Cambridge Analytica’s formidable system analyzes billions of data points – from voter rolls to Facebook likes, keychain reward programs to Amazon purchases – and then sorts users into one of five personality types, which they use to target messages to the user’s lifestyle, interests, and backgrounds. These discoveries are shared among different departments within the organization, so that a canvasser knocking on doors already knows what the little old lady in the pink house on the corner really purchases at Target.

He photoshopped a beaming Marco Rubio shaking hands with Barack Obama
The Cruz campaign published a website targeting rival Marco Rubio with a doctored photo of him shaking hands with President Obama, captioned with text suggesting it was related to the Trans-Pacific Partnership.

When challenged, the Cruz campaign merely shrugged their shoulders, saying it was no big deal; they even gave away their process: “We googled ‘two people supporting amnesty,’” said campaign spokesperson Brian Phillips in an email to Politico.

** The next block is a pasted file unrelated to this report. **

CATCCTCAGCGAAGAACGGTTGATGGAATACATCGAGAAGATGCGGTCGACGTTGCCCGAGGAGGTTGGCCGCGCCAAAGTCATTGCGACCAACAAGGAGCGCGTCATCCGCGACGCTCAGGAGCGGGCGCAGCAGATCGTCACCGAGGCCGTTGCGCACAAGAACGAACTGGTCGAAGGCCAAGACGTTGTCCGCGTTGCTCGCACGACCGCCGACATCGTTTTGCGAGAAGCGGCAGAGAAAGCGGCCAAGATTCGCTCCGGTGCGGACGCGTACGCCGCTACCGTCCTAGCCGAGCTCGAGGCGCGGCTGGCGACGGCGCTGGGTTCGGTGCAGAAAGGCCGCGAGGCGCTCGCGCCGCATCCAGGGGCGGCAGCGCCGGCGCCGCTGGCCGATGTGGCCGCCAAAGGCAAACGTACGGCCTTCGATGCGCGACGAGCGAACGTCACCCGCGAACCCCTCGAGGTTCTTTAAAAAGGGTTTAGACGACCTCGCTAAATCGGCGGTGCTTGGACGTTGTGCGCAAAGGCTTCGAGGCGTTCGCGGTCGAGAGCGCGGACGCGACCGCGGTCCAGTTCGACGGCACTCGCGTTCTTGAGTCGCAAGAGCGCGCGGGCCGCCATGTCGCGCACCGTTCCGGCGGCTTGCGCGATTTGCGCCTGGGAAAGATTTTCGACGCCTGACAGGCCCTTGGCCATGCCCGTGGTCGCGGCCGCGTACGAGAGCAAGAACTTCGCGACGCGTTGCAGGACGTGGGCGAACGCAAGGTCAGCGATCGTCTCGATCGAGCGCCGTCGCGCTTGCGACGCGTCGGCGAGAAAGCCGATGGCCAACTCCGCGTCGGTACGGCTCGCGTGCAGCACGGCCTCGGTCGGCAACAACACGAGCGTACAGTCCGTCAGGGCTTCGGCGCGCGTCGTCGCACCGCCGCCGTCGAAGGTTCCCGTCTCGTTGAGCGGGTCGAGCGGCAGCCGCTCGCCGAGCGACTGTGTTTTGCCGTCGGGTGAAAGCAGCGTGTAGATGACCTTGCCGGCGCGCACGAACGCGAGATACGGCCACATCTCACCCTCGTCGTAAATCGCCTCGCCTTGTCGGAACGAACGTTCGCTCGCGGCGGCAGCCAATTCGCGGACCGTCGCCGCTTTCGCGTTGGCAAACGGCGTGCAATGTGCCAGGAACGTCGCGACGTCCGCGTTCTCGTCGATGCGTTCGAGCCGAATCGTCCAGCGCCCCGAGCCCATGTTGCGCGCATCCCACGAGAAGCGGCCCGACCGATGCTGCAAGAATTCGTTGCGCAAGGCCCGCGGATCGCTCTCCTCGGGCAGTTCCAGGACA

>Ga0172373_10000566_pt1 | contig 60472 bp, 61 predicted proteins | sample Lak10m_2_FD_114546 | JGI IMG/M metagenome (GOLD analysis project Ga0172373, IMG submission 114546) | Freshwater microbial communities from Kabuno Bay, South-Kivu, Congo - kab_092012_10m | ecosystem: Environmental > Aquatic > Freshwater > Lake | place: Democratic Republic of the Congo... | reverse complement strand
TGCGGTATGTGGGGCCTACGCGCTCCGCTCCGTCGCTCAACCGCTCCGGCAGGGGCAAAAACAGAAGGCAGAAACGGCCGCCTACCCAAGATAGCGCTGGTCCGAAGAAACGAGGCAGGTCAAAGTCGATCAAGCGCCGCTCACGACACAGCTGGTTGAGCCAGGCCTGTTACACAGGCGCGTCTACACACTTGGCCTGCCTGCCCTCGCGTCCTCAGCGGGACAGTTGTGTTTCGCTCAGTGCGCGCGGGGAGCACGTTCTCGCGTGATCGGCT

Ted Cruz is sneaky and smart, and he’s using all the techniques and terabytes he can to stomp his way to the presidency. He likes to stand behind banners that say Trusted. But to those paying attention, the phrase is as transparent a ploy as the rest of his campaign.

 

By: Stephanie Schwartz, The National Memo, February 21, 2016

February 22, 2016 Posted by | Campaign Finance Laws, Iowa Caucuses, Ted Cruz | , , , , , , , , , | 1 Comment

“Republicans Feel The Burn — From Each Other”: GOP Entering The ‘Mad Max’ Phase Of Political Mayhem

Heading into New Hampshire, the race for the nomination of the once-genteel Republican Party seems to have entered a kind of “Mad Max” phase.